The Secretary of State for Transport (Grant Shapps)
Mr Speaker, I wish to make a statement on international travel. I will start by apologising because I do share your frustration. It is the case that the meeting that decided this policy did not take place until Friday, and I put in immediately to make an oral statement off the back of that. I appreciate how frustrating it is to read speculation in the newspapers, much of which turns out to be incorrect, and I bring new information and the correct statement this afternoon.
The past 18 months has been hugely frustrating for everyone wishing to travel abroad and, of course, for the travel industry itself. In 2020, the only weapon that we had to fight the spread of covid was simply to keep people apart and prevent them from making all but the most urgent of journeys.
However, this year has seen very significant progress. In February, the Prime Minister asked me to reconvene the global travel taskforce to develop a plan for safe and sustainable travel—to return to international aviation. It is a framework that allows us to co-exist with endemic covid-19 and live with the virus on our travels while still protecting us from the most dangerous variants.
Through the work of the taskforce over recent months, we have instigated gradual reopening of international travel to allow families and friends to reunite, and businesses to get moving again. Over the summer, we implemented a number of improvements. We took advantage of the progress of the vaccine roll-out here and abroad by starting a pilot to allow passengers who had been fully vaccinated in the UK, Europe and the US to travel to the UK from amber list countries without the need to self-isolate or take a day 8 test. We also increased the number of countries and territories on the green list to 43 and allowed for the full restart of international cruises in line with the traffic light system.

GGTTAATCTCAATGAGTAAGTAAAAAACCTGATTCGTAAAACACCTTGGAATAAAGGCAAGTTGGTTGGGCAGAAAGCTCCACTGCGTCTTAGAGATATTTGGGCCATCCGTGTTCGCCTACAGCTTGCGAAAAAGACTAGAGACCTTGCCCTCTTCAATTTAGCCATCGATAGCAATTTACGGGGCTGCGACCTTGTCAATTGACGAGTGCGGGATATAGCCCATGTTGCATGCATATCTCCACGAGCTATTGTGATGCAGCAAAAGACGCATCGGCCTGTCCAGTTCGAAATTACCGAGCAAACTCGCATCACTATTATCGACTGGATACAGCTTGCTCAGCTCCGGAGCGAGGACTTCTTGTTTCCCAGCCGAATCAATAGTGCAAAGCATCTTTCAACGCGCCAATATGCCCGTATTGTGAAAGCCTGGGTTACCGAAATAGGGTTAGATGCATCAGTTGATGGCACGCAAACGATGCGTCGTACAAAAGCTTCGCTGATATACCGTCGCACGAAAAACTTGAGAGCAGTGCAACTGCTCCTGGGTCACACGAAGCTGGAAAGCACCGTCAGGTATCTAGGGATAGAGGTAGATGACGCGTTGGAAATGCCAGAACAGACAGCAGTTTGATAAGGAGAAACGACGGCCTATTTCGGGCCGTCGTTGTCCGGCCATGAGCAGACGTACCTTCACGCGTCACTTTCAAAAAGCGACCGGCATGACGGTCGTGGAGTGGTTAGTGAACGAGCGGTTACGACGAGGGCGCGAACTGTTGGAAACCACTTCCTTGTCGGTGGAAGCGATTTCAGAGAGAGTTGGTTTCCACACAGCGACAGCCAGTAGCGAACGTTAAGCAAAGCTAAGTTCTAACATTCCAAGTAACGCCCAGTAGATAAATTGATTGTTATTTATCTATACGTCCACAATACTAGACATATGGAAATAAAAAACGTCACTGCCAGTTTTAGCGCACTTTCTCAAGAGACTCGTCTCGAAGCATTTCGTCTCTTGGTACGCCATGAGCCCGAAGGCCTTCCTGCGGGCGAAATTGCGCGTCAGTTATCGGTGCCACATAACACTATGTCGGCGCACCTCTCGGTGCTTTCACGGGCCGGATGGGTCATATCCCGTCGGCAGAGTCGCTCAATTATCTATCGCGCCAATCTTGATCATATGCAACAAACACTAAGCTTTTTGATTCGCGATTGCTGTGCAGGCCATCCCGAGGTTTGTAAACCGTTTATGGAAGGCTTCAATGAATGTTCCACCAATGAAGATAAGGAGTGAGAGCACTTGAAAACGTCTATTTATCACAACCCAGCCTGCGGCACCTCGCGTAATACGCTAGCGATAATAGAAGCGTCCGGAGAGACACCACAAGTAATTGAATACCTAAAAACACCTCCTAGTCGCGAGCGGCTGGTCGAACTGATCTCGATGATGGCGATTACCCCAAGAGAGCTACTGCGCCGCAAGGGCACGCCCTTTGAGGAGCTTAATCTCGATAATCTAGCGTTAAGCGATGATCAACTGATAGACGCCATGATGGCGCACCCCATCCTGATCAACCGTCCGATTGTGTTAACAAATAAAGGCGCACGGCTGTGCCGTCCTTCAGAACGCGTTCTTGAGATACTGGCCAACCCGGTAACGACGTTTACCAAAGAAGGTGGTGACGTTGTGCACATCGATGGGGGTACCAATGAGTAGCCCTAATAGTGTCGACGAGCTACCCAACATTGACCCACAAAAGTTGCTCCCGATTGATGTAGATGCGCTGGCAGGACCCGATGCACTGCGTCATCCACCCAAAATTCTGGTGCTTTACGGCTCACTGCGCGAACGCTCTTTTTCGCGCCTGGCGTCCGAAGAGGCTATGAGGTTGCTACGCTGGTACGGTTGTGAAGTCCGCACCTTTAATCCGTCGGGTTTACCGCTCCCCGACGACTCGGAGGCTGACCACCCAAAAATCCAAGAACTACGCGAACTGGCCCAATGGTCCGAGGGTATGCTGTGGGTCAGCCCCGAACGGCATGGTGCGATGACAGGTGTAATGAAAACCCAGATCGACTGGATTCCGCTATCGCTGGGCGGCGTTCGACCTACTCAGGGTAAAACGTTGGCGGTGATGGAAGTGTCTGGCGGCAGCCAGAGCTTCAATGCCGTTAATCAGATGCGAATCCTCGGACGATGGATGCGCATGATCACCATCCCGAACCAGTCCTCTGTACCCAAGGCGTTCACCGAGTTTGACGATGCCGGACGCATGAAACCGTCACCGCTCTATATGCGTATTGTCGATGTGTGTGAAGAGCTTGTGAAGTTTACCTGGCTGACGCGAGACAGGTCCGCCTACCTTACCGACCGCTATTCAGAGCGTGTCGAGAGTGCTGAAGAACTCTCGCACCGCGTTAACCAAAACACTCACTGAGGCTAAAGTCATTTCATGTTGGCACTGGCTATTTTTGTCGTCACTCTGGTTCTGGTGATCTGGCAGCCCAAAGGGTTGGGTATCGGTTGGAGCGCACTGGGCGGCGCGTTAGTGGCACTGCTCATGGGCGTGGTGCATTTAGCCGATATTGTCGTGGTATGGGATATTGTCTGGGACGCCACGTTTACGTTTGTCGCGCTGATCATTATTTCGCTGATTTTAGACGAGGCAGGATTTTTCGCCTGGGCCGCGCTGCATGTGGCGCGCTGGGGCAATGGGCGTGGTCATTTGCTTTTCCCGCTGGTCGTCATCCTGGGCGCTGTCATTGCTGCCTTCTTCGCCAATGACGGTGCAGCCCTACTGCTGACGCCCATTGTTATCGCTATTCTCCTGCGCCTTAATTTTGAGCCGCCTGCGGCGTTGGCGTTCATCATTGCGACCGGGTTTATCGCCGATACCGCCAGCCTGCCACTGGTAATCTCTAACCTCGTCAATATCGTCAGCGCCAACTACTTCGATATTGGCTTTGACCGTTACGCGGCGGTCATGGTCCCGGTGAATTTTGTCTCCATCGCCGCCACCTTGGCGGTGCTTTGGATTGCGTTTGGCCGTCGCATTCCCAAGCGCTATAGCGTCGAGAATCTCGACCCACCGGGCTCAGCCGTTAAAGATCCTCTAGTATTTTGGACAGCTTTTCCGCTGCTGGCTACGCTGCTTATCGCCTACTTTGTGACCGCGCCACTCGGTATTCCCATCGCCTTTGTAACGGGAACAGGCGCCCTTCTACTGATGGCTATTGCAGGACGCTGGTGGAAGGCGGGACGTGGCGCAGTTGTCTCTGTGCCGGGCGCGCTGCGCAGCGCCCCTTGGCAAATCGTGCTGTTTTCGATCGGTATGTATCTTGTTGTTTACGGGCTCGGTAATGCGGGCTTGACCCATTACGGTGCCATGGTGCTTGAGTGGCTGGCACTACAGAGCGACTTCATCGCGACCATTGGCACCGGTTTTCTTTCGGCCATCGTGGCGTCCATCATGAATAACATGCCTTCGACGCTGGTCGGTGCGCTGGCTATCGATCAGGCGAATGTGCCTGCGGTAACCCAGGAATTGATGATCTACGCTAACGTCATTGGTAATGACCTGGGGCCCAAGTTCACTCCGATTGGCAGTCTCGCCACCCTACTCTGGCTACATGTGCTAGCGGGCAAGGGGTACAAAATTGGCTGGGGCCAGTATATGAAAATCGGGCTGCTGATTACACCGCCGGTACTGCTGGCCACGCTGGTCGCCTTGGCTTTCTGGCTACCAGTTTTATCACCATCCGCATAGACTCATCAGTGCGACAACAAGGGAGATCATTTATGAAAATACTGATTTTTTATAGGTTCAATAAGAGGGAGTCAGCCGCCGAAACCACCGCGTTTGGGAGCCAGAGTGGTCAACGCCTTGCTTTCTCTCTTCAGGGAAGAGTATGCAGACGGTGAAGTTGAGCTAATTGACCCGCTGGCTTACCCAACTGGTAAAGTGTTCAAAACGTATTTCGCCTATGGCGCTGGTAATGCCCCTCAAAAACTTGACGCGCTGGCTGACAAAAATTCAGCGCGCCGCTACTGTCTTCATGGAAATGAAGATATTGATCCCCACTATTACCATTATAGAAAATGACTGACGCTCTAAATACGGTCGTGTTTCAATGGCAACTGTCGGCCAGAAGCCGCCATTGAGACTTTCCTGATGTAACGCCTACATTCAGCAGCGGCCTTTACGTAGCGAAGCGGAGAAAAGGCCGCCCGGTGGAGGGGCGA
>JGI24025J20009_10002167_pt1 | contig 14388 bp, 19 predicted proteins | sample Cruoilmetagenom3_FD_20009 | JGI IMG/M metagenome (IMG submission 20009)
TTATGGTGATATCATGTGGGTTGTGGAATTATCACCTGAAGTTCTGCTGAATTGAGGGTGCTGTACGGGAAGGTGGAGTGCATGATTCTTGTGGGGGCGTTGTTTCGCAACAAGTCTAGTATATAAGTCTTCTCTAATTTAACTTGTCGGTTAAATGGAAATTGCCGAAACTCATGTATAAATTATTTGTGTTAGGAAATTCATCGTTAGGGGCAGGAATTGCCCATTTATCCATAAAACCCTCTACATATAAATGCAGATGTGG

At this final checkpoint, I am pleased to be able to ease restrictions further while still safeguarding public health and providing confidence to travellers. We are one of the world’s most vaccinated countries, with more than eight out of 10 people fully jabbed, and we must use that to our advantage to restore freedoms that were, by necessity, lost over the past 18 months. In August, we launched the pilot to exempt from quarantine those who had been fully vaccinated in the US and Europe. That pilot has been successful. I am delighted that it provided a much-needed boost to international travel during the summer.
Throughout the crisis, I have remained in regular contact with my opposite number, US Secretary of Transportation, Pete Buttigieg. As the Prime Minister has arrived in the United States of America, I am delighted to announce to the House today that the Government there have agreed that vaccinated Brits will be able to travel into the US from early November, reciprocating the policy that we introduced this summer. This is testament to the hard work and progress made by the expert working group set up at the G7 to restart transatlantic travel—the flagship route of international aviation.
We will now expand the policy to an array of other countries, including Canada and Japan, from 4 October for those who can demonstrate their fully vaccinated status. That will bring the number of countries and territories in scope to 50.
The UK will now set out certification standards that it expects other countries to meet so that their citizens can benefit from this change. We will happily work with anyone who applies and can meet those standards, and will onboard them. I can tell the House that we are in the final stages of doing this with our friends in the United Arab Emirates. Recovery is the best way to support the aviation sector, and as one of the world’s most vaccinated countries, we can now use our advantage to liberalise travel further while protecting public health.